Every squadron in the RFC was supposed to be equipped with nine Tenders and one Staff Touring Car but it seems likely that most never had the full complement. Vehicles went to France, Belgium, Mesopotamia, Salonica, Egypt, Russia, India and several parts of Africa.

The 34 cwt Tender had room for eleven men, three in front with the remainder facing each other on bench seats down each side of the rear. Weather protection was by two hoods, one for the front and one for the rear.

After the war the 20/25 continued in use by the RAF for several years and saw service in Iraq, Persia and India. The 20/25 model was also the first vehicle to be supplied to London’s Metropolitan Police Flying Squad in 1920, some of which were fitted with radio equipment.



Knights Of The Skies – WWI

New Thomas Gunn February Releases

Saturday, February 4th, 2017

Spartans




Spartans

Glory of Rome




Glory of Rome

New King & Country February Releases

Saturday, February 4th, 2017

Beginner Gift Sets


Two new beginner gift sets.



Beginner Gift Sets

Romans


This will be a major series for King & Country. King & Country have selected to portray the XX Legion (the 20th Legion) “VALERIA VICTRIX” (Victorious Valeria) of the Imperial Roman Army in the First Century AD.

Originally founded by the Emperor Augustus in 31 BC it fought in Hispania (Spain) from 25-19 BC.

In approx AD9 it marched into Germania to help keep the peace and remained on garrison duty there before joining three other Legions in invading Britain in AD43 under the command of the Emperor Claudius.

It fought and campaigned all over Britain and into the wilds of Caledonia (Scotland) and even helped build the forts and defences known as “Hadrian’s Wall” to help keep the barbaric Picts and Celts out of Romanized Britannia.

Its symbol was the wild running boar which was featured on shields, banners and other items belonging to the Legion.

  • ROM001 Legate – A “Legatus” (anglicized as Legate) was a General of the Roman Army equivalent to a modern general officer. Being of Senatorial rank, his immediate superior was a Proconsul (provincial governor). The Legate outranked all Military Tribunes and was usually appointed by the Emperor himself.The rank carried great prestige and was much sought after by Rome’s noblest families.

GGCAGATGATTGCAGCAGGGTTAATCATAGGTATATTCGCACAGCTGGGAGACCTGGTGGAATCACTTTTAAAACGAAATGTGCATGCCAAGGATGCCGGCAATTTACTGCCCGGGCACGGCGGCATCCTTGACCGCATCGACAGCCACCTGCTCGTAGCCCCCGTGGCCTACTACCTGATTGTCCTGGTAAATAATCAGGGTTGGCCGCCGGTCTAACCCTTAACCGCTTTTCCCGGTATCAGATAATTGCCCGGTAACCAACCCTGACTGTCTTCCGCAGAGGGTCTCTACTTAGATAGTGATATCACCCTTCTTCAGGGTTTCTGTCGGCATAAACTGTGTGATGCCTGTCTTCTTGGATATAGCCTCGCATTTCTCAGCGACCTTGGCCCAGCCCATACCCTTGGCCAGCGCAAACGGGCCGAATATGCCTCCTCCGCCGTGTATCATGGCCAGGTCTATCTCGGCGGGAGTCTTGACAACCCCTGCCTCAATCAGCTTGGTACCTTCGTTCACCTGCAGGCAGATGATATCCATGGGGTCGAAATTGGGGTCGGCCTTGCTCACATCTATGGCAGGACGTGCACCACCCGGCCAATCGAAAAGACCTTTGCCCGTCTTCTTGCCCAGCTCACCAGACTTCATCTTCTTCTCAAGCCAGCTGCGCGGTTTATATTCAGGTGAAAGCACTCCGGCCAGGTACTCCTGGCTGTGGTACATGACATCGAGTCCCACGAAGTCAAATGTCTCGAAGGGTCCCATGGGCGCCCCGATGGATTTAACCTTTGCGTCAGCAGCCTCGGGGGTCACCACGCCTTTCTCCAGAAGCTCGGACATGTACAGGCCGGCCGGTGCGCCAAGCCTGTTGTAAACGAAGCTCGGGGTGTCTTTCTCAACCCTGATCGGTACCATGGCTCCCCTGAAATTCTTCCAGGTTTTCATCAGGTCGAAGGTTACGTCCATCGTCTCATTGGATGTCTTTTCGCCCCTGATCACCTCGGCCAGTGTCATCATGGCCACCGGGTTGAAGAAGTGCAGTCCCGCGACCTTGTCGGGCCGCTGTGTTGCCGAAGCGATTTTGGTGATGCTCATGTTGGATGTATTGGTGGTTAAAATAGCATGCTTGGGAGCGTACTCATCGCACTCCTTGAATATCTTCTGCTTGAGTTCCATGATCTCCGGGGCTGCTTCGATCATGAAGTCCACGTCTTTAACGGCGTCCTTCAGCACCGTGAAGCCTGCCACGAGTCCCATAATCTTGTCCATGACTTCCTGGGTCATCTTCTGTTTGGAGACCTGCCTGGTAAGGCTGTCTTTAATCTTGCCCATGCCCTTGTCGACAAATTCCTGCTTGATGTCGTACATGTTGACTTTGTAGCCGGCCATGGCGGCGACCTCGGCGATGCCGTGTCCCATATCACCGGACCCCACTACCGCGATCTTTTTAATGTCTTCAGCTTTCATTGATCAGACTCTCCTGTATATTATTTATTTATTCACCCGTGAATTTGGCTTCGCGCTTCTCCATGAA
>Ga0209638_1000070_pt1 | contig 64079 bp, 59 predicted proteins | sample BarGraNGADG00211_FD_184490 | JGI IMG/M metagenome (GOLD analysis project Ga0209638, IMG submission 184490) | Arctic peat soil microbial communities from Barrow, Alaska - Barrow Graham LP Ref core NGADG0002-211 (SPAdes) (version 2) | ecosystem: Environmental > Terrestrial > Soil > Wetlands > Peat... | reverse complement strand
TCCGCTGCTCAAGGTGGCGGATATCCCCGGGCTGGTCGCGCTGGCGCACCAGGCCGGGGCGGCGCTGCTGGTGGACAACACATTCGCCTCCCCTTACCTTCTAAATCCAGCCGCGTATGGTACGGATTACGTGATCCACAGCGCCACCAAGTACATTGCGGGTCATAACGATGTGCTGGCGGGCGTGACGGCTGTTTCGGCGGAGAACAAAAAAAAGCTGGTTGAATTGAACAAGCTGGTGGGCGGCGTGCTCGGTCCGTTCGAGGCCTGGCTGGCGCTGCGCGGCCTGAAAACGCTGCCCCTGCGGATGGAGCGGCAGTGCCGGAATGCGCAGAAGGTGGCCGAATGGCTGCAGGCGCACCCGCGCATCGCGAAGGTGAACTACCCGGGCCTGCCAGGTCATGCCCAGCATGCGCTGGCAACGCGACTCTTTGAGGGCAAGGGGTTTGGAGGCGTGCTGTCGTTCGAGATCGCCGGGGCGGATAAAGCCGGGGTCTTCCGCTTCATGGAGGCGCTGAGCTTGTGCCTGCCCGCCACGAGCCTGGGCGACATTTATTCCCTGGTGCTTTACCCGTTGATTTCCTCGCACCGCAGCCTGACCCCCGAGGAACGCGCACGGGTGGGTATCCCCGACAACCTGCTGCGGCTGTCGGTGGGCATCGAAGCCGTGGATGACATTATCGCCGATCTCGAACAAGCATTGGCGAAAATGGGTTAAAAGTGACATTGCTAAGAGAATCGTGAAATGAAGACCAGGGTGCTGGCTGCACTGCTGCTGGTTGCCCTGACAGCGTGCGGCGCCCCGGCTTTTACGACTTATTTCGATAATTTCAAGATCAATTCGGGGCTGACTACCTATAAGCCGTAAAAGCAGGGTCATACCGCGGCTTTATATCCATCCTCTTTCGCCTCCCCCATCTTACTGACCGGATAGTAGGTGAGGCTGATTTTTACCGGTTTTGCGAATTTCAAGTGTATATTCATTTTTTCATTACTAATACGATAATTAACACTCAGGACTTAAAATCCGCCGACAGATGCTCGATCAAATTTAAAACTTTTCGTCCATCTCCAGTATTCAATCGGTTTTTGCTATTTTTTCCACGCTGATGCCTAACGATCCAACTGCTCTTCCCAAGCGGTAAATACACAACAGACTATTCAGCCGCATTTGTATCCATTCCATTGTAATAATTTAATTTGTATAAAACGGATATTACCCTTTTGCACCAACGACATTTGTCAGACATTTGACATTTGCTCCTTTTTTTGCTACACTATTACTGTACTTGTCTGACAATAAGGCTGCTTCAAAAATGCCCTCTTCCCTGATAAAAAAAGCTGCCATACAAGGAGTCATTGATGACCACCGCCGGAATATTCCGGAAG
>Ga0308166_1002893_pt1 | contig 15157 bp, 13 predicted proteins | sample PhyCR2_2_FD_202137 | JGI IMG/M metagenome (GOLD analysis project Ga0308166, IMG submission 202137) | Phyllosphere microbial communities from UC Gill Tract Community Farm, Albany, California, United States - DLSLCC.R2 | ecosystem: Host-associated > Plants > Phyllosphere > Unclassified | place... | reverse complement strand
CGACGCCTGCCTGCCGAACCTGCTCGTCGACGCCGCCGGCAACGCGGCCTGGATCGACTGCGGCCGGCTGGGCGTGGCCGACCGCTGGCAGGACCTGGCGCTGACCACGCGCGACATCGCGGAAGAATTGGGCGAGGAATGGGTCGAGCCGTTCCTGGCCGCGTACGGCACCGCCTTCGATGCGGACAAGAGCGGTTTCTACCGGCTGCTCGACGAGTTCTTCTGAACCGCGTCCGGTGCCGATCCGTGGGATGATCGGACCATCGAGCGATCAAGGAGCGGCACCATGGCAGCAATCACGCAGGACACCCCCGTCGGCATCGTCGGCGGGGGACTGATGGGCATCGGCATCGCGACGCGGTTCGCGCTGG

In provinces with only one Legion the Legate might also be the provincial governor.
    In the field the Legate could be distinguished by his elaborate helmet and body armour.

    Our K&C Legate is mounted on a black arab stallion and carries his own purple crested helmet.

  • ROM003 Primus Pilus – The “Primus Pilus” or Primipilus was the most senior centurion of a Roman Legion.In the Legion, the “Cohort” (of which there were between 6 and 10) became the basic tactical unit of each Legion.
    The “Cohort” was then composed of 5 to 8 “Centuries”, each commanded by a Centurion assisted by an “Optio,” a soldier who could read and write.
    The senior Centurion of the Legion and commander of the first Cohort, the Primus Pilus (First Spear) was always, a long-serving soldier and highly experienced advisor to the Legate himself and led the largest century of any particular legion – around 800 soldiers. His command would include cooks, clerks and other non combatants as well as the fighting troops. In modern terms he would be the equivalent of a Major in charge of a large battalion – sized unit.Our K & C “Primus Pilus” is a tough well-decorated veteran of many successful campaigns. His white feathered crest atop his helmet and chest full of victory medallions testify to his senior position and status within the Legion.
  • ROM008 Vexillum Bearer – The “Vexillum” was a small flag-like object used as a military standard for each Legion in the Roman Army.Each vexillum would normally carry the Legion’s number ( in Roman numerals) and the painted or embroidered symbol of that same Legion.